Ropegun Pro Tips for Bouldering Training

Overview

We ask our favorite pros how they approach training for bouldering, and what advice they would give to new and intermediate climbers. Here is what they said:

Eric Jerome

"I often see climbers training their cores by doing miserable long sessions of exercises like sit-ups, leg-lifts, Russian twists. Unfortunately, these "easy" movements don't really translate to hard bouldering that requires maximum strength for a very short period of time. Rather than doing high-rep low-intensity, try the opposite. Front lever progressions, ab-wheel, TRX, and dragon flags are good examples. Keep the session short, the form good, and as with any strength training - don't go until you burnout. You can achieve the same results by adding weight to any of the "easy" exercises." - Eric Jerome

@eric.jerome

Daisuke Ichimiya

"Everybody needs to just have fun. I think having fun makes you strong. Don't forget this!!" - Diasuke Ichimiya

@daisukeichimiya

Clément Lechaptois

"I am a passionate rock climber and mostly about bouldering. I always try to improve all my abilities as a climber. No matter the style, no matter the holds, no matter the kind of rock, etc. All I want is to be the most versatile as possible, and when I find a weakness it got me even more psyched to train and become strong where I'm weak. Usually I try to work on my weaknesses on easy movements while warming up to understand the feelings, and step by step the exercises become harder and harder until I feel that I can do hard moves where I was weak before. This is how I train." - Clément Lechaptois

@clem_lechap

Chelsea

"I love working with women so much because most of the advice put out there is tested on men and given by men! Women are a whole different creature and should be treated as such! Hormones can be used as our superpowers instead of looked at as a handicap, as long as the lady knows how to use it to their advantage!" - Chelsea

@ladybeta.coaching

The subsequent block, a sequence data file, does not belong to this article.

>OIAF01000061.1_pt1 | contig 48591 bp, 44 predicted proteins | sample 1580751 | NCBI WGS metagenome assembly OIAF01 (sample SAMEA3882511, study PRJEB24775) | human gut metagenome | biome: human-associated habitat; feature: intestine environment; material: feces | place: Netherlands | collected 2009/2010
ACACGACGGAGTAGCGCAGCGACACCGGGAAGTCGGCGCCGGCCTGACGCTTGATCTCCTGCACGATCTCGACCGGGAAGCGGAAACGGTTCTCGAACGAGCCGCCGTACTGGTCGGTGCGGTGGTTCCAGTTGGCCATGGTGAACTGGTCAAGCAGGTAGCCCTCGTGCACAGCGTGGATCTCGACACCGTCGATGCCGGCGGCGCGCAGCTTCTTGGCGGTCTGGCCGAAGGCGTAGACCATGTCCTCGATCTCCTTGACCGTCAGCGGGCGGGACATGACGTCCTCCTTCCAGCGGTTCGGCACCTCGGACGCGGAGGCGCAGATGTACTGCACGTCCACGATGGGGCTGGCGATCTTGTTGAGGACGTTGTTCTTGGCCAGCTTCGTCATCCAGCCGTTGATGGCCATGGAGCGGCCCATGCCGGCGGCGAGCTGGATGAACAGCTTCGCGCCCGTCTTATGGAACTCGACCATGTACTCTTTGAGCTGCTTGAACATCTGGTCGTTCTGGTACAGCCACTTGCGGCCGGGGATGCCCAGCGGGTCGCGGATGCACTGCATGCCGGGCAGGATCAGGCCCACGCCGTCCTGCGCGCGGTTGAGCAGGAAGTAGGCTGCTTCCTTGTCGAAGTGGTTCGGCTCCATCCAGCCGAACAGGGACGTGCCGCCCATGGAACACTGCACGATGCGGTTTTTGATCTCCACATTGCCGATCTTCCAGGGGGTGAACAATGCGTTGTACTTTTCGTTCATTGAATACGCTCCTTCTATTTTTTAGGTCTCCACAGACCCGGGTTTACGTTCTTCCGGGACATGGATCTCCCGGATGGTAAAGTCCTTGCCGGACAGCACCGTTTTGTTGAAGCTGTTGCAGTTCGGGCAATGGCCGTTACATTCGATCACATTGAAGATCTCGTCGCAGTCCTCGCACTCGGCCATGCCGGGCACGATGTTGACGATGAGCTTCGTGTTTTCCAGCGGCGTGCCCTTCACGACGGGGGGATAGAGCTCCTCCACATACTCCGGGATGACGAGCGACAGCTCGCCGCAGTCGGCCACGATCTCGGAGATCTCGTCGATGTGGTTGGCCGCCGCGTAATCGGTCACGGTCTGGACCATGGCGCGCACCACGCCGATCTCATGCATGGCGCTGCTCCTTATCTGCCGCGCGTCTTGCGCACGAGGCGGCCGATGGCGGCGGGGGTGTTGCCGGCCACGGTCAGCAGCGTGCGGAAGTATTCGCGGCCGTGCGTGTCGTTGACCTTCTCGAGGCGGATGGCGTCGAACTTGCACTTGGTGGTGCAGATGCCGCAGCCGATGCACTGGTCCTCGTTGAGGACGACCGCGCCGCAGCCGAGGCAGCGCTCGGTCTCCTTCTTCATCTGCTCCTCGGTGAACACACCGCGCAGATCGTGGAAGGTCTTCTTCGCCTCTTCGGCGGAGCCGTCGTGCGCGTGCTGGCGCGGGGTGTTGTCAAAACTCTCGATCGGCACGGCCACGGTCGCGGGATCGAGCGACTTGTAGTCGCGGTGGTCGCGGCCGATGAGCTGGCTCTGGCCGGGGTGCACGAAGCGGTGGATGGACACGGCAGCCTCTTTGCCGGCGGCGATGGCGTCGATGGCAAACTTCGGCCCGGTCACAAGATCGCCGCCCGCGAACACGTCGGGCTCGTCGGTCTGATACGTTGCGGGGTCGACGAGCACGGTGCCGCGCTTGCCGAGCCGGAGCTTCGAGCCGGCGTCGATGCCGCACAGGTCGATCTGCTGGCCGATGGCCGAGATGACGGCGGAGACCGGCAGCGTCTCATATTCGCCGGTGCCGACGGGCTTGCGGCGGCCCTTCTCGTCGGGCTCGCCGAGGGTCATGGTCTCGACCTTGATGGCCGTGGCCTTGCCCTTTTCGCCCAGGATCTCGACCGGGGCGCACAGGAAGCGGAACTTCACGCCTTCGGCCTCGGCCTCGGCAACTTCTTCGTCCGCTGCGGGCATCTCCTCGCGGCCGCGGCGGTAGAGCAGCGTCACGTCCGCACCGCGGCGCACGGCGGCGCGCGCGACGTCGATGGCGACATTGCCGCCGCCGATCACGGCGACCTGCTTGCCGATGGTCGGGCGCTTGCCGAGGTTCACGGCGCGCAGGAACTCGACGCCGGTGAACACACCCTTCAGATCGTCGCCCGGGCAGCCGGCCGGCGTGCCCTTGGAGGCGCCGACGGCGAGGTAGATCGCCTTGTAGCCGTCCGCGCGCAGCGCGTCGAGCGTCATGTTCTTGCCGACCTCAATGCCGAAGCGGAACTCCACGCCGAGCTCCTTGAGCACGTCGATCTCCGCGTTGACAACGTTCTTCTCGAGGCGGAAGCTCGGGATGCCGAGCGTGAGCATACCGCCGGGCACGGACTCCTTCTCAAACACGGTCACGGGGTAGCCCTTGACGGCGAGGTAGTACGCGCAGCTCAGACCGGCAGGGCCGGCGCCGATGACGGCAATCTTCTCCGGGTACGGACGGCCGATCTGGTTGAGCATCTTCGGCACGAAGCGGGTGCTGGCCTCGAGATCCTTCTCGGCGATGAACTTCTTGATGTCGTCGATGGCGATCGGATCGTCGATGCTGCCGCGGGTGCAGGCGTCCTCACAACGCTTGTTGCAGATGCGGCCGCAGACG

Noah Newkirk

"Follow the Psych!!! Enjoying the hell out of your training/climbing is the best way to improve! Running through the same daily routine half-heartedly has always resulted in plateaus for myself. If you feel hesitant to go to the gym or outdoors, then you should take the time to reflect on why you actually enjoy climbing and then alter your routine to better pursue what makes you happy!" - Noah Newkirk

@noahsends

Marine Thevenet

"2 Tips for training in the climbing gym (when you can't go outside to climb during the week): In the gym I try to do the beta intended by the routesetter even if it is not the easiest beta for me. Since I'm not tall (OK.. since I'm short), most of the time I can crimp a foot or use a dynamic movement to skip a dyno. But I prefer to try hard on the intended beta to keep improving my level.. And, when I'm sick and tired of falling, I do the boulder with the easiest beta for me and... I keep trying in the routesetter's intended beta ;) Since I don't have too much time during the week to train, I try to complete some exercises (during 20/30 minutes) at the end of each climbing session such as some abs, no foot, gullich, dynos. To choose my exercises, I try to focus on my weaknesses. I know it's better to do exercises in the middle of a sesession (when you are not very tired), but I prefer to enjoy a good climbing session with friends instead of stopping to do some exercises alone." - Marine Thevenet

@bould_herman

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